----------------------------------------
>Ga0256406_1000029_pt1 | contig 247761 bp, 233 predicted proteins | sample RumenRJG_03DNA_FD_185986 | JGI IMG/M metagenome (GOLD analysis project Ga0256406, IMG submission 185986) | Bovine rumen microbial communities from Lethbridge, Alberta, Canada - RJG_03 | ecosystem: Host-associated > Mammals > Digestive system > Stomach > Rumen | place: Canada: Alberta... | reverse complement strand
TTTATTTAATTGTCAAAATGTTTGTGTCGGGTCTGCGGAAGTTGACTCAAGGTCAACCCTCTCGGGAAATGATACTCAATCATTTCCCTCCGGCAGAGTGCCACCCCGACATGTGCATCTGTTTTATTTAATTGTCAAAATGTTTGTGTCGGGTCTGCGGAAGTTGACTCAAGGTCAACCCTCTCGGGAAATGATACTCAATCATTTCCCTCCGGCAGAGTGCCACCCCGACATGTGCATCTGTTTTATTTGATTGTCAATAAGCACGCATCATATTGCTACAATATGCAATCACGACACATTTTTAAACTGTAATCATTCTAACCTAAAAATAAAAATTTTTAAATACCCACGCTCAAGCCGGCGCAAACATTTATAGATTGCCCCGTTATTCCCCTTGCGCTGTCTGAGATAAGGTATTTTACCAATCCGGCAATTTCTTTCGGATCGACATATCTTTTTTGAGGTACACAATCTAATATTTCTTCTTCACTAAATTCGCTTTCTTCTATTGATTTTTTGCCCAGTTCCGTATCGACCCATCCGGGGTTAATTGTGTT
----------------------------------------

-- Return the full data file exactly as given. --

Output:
>Ga0256406_1000029_pt1 | contig 247761 bp, 233 predicted proteins | sample RumenRJG_03DNA_FD_185986 | JGI IMG/M metagenome (GOLD analysis project Ga0256406, IMG submission 185986) | Bovine rumen microbial communities from Lethbridge, Alberta, Canada - RJG_03 | ecosystem: Host-associated > Mammals > Digestive system > Stomach > Rumen | place: Canada: Alberta... | reverse complement strand
TTTATTTAATTGTCAAAATGTTTGTGTCGGGTCTGCGGAAGTTGACTCAAGGTCAACCCTCTCGGGAAATGATACTCAATCATTTCCCTCCGGCAGAGTGCCACCCCGACATGTGCATCTGTTTTATTTAATTGTCAAAATGTTTGTGTCGGGTCTGCGGAAGTTGACTCAAGGTCAACCCTCTCGGGAAATGATACTCAATCATTTCCCTCCGGCAGAGTGCCACCCCGACATGTGCATCTGTTTTATTTGATTGTCAATAAGCACGCATCATATTGCTACAATATGCAATCACGACACATTTTTAAACTGTAATCATTCTAACCTAAAAATAAAAATTTTTAAATACCCACGCTCAAGCCGGCGCAAACATTTATAGATTGCCCCGTTATTCCCCTTGCGCTGTCTGAGATAAGGTATTTTACCAATCCGGCAATTTCTTTCGGATCGACATATCTTTTTTGAGGTACACAATCTAATATTTCTTCTTCACTAAATTCGCTTTCTTCTATTGATTTTTTGCCCAGTTCCGTATCGACCCATCCGGGGTTAATTGTGTT